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Sick: The Untold Story of America's Health Care Crisis---and the People Who Pay the Price

3.8  ·  Rating Details ·  515 Ratings  ·  72 Reviews

America's health care system is unraveling, with millions of hard-working people unable to pay for prescription drugs and regular checkups, let alone hospital visits. Jonathan Cohn traveled across the United States—the only country in the developed world that does not guarantee its citizens access to medical care—to investigate why this crisis is happening and to see firs

Hardcover, 320 pages
Published April 10th 2007 by Harper (first published 2007)
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Irving Koppel
Nov 11, 2009 Irving Koppel rated it it was amazing
Shelves: sick

Through a series of case studies which encompass the country from
New York to California,Mr.Cohn illustrates the inadequacies of our
present health care system.He vividly portrays the perils of job loss
as it affects the loss of health insurance.Further, he shows how many,
thinking they have good coverage,frequently find that they have very
little. Then there's the saga of the overburdened emergency rooms popu-
lated by those without insurance. It is estimated that those with insur-
ance pay an extr
Feb 09, 2012 Michael rated it really liked it
With Obamacare now law, perhaps "Sick" is destined to be a work of history— an account of just how dysfunctional health insurance in the United States had become. Throughout the book, author Jonathan Cohn weaves heart-wrenching personal stories alongside health politics and policy in his diagnosis of the ills of the health care system.

Be warned, however, if you prefer to learn about health care from people shouting loud noises at you (SOCIALISM!): this may not be your cup of tea.

The unyielding
Daniel Solera
Mar 03, 2010 Daniel Solera rated it really liked it  ·  review of another edition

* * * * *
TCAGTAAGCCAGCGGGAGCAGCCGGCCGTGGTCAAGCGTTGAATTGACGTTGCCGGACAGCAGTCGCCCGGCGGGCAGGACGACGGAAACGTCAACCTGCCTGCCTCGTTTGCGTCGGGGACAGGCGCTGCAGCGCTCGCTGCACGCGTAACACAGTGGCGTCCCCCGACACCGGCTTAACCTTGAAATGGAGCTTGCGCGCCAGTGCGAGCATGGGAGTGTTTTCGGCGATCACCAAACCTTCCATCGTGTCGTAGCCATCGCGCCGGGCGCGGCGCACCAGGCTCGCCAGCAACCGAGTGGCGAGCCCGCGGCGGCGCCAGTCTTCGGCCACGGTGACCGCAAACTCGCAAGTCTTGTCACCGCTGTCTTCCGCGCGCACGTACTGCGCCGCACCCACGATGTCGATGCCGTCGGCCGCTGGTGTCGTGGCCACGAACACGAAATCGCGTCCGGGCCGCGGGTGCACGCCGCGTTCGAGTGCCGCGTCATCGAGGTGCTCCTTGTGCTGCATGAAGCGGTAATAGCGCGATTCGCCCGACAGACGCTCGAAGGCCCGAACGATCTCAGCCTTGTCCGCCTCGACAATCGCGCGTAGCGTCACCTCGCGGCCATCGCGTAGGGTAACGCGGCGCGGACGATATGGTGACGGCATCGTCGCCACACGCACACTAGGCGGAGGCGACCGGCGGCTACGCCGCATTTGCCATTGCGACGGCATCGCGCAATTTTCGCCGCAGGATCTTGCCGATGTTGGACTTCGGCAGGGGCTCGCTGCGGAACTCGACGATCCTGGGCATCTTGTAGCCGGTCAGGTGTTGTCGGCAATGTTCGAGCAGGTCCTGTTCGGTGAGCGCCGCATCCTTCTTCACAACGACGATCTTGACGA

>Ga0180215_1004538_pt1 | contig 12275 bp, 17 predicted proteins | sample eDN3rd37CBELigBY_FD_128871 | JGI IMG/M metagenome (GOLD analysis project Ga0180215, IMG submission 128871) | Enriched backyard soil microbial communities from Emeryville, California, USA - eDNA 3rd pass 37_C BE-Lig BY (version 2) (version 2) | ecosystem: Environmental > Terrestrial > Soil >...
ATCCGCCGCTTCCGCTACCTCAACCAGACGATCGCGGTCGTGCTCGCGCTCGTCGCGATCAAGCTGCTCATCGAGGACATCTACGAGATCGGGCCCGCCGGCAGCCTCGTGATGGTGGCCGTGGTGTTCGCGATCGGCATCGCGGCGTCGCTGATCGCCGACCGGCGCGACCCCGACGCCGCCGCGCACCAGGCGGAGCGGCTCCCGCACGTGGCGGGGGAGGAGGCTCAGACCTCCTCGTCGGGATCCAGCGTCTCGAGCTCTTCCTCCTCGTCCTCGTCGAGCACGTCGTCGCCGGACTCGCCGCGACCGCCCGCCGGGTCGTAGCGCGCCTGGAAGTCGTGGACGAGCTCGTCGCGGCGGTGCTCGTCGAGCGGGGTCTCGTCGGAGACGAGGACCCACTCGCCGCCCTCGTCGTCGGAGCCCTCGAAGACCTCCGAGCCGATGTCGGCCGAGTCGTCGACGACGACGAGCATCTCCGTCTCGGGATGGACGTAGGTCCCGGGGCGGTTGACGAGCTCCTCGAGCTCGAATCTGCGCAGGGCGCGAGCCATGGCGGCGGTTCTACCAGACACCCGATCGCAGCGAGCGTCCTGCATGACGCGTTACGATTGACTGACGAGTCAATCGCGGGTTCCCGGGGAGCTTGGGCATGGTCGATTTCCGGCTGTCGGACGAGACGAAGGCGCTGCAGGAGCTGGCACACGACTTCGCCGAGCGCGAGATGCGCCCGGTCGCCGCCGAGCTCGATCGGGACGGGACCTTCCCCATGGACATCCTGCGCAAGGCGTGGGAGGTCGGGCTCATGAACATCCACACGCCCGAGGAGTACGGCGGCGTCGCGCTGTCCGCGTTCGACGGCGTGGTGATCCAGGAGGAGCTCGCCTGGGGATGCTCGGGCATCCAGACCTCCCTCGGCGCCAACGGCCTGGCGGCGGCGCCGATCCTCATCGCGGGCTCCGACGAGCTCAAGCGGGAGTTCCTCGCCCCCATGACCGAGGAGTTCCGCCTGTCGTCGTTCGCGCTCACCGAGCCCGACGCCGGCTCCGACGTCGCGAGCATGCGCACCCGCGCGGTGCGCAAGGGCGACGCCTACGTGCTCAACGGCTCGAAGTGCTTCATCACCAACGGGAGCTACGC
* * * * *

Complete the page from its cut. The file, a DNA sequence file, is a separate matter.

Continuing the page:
Published two years ago, Jonathan Cohn’s Sick is an excellent primer for today’s clamorous healthcare debate. Each chapter concerns a particular person or family who fall victim to the ambiguities, deregulation and predation of the American healthcare system and later suffer detrimental financial times.

The people in Cohn’s book aren’t indigent or overtly irresponsible, but rather decent, lower-to-middle class citizens with jobs, ambitions and a desire to live happily. However, they fall into tou
Beth Haynes
Jan 21, 2014 Beth Haynes rated it it was ok
Shelves: healthcare
Read this in preparation for attending a debate sponsored by the Benjamin Rush Institute ( at the Medical College of Wisconsin on Feb. 13th. (Jonathan Cohn, a senior editor at The New Republic and frequent writer on healthcare matters, will be one of the debaters.
This book consists of stories on people who have struggled to obtain medical care - and for a variety of reason ran into significant problems:
Losing insurance b/c of losing one's job. The steady decli
Jul 11, 2009 Tommy rated it it was amazing
Jonathan Cohn does an amazing job of addressing our current heath care situation.

This book was not a rant nor was it a dry policy piece. Cohn does a fantastic job of weaving the history of American health care in with case studies of people of different ages, from different backgrounds, from different regions of the country and who had different problems with the healthcare system. He then put each situation in its proper context in history and policy so that he could explain why these things ha
Sep 09, 2008 Yune rated it liked it
Shelves: nonfiction, medicine
"Most Americans still have health insurance and, more often than not, they're reasonably happy with it. They know that millions of Americans aren't so lucky, but, according to the polls, they have a hard time imagining themselves in that situation. (They continue to believe, for example, that most people without insurance are unemployed.) Similarly, while they grasp that the uninsured don't always get the same quality care as people with coverage, they still think the uninsured get medical atten ...more